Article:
In Vietnam : the Dumpling Man – “Bánh Bao Đây”

In Vietnamese cities, there is always something happening. The streets hum all day and into the night. People are on the street cooking and selling food, eating food, drinking coffee, drinking beer, playing cards and Xiangqi (a draughts-like board game), riding motorbikes and bicycles, selling lottery tickets; on the move or just hanging out. There’s nearly always a background buzz, a babble of voices, a drone of engines, a beeping of motorbike horns, a clatter of construction activity, cocks crowing, dogs barking, geese honking, people shouting, call and response.

One  of the first things I noticed was the regular amplified announcements from blokes on motorbikes. At first I thought these were party political slogans on behalf of the communist party, and I think some of them might be e.g. reminders that the capitalist imperialists were defeated, or that a party meeting is coming up.

But the more common announcements, night and day, are those from the motorbike mounted dumpling (bánh bao) and soup vendors. They drive around the city streets with great metal pots strapped to either side of the backs of their bikes. A wood fire underneath the pot keeps the dumplings and soup hot. I dread to think of the results of being involved in a collision with one, but that is only one of the hazards of driving a motorbike in this country.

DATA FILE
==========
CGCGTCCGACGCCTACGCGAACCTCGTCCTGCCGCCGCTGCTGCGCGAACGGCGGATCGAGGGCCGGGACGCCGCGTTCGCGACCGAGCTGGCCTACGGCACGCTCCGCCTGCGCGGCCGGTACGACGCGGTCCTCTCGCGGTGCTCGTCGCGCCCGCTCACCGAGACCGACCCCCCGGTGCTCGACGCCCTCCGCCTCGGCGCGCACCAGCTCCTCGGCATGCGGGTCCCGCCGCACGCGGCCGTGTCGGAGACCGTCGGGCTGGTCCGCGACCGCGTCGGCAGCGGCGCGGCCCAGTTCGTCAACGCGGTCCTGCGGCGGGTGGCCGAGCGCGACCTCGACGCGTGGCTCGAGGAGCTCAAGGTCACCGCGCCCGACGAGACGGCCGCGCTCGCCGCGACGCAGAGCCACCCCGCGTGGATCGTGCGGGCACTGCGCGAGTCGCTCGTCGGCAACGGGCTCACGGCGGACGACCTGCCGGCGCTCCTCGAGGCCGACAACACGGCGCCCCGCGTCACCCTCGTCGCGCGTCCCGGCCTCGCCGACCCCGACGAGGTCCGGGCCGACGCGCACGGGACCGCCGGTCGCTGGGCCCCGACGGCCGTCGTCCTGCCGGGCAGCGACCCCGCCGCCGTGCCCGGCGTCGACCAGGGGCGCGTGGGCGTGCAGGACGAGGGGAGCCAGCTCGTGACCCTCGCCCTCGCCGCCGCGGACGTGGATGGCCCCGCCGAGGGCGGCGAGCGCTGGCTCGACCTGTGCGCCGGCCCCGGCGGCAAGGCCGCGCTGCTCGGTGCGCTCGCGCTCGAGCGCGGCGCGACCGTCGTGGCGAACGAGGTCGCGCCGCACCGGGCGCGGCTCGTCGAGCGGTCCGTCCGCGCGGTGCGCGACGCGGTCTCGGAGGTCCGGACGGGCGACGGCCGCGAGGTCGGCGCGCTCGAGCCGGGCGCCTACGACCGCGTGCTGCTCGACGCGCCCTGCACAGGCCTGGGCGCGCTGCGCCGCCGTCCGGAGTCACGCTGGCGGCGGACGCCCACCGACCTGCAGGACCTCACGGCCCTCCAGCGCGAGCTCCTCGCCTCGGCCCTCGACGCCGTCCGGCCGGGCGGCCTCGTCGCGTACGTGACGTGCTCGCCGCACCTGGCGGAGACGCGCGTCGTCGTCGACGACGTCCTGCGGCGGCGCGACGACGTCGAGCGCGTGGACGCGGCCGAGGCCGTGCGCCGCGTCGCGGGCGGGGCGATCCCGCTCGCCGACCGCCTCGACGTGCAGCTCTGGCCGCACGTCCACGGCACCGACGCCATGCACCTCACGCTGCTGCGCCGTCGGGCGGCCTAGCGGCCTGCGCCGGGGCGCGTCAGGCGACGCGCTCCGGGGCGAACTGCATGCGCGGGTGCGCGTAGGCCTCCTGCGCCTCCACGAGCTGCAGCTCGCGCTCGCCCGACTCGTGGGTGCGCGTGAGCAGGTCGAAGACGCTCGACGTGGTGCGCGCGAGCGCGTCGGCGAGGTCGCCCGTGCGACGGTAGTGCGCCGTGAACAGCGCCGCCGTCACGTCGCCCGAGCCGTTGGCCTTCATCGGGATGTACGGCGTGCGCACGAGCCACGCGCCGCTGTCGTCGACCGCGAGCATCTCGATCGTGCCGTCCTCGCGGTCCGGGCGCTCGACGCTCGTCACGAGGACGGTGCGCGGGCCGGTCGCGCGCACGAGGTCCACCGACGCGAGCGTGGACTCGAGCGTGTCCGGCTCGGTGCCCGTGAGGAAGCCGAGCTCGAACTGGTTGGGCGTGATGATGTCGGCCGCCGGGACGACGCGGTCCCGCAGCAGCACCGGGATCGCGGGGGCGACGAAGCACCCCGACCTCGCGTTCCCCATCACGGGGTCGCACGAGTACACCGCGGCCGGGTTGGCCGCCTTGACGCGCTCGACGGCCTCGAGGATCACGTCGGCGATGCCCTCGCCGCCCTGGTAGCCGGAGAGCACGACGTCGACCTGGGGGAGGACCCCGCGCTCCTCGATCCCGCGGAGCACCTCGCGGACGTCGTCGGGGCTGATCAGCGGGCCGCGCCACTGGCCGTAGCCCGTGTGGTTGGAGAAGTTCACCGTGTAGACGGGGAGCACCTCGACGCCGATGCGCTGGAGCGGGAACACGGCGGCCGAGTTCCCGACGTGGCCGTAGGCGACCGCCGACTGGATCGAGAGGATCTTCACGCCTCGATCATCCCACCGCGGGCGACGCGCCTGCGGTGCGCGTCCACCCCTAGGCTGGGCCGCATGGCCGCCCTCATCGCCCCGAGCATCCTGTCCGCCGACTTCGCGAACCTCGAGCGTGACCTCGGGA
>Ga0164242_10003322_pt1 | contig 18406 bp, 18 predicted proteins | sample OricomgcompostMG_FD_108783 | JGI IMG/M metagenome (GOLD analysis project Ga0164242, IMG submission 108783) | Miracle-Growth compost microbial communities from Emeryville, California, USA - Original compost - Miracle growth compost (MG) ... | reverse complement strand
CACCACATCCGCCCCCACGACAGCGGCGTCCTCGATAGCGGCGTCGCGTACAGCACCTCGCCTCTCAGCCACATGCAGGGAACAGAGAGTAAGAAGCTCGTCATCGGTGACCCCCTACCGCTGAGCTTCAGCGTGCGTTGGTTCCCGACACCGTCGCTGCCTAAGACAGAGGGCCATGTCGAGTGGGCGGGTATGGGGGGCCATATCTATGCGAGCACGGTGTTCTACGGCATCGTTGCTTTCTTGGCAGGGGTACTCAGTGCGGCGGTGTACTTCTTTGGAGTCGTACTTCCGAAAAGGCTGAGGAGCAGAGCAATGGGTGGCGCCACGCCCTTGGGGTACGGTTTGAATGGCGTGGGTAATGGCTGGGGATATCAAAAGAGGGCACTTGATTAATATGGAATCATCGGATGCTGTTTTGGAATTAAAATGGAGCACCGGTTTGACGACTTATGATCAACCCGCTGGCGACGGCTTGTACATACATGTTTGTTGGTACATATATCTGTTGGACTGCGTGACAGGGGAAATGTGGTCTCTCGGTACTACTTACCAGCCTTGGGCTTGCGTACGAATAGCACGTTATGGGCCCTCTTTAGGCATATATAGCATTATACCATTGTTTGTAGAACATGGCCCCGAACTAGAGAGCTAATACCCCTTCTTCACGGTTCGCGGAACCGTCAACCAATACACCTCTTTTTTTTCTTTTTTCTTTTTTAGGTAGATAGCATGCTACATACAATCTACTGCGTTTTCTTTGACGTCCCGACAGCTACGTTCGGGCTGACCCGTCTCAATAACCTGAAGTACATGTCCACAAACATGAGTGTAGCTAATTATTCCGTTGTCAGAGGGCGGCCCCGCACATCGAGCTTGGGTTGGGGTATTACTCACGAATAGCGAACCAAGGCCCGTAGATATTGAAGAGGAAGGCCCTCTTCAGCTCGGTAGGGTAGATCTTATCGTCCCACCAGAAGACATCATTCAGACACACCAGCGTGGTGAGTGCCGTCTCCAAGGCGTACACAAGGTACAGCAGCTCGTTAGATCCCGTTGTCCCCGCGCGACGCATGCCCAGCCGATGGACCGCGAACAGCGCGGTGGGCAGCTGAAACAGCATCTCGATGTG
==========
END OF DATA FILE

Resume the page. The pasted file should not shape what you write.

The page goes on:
Until about 10 years ago, they would cycle or motorcycle around the city streets, shouting out their pleas for people to buy their hot food: “Bánh Bao Đây” (Dumplings here). Being heard above the constant din of Vietnamese city streets would have put a great strain on the vocal chords. So someone had the idea of rigging up a loudspeaker and a looped, pre-recorded message powered by the motorbike battery. Now the amplified, nasal recorded call can be heard several streets away, until the early hours of the morning. They all sound like the same announcement to me, and I wonder if they all use the same recording, and if the originator gets royalties!

I used to curse these characters, especially if they woke me up just as I’d fallen asleep. But after a bit of investigation, I came across this wonderful mini-documentary by Angus Ashton. Angus is an Australian photographer who has obviously spent quite a bit of time in Vietnam. His short film tells the story of one such dumpling seller, in Hue, just north of Đà Nẵng. It reminded me of what a hard life many Vietnamese people have, and how privileged I am to live the easy life I do. Like many Vietnamese people, the dumpling sellers work bloody hard just to survive, and to give his children a better life.

I haven’t sampled the dumplings yet, my vegetarianism being the excuse for avoiding them. But when I go to Hue, I will search him out.

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Copyright Mike Hopkins 2017
except documentary: © Angus Ashton 2013 http://www.angusashtonfilm.com

 

 

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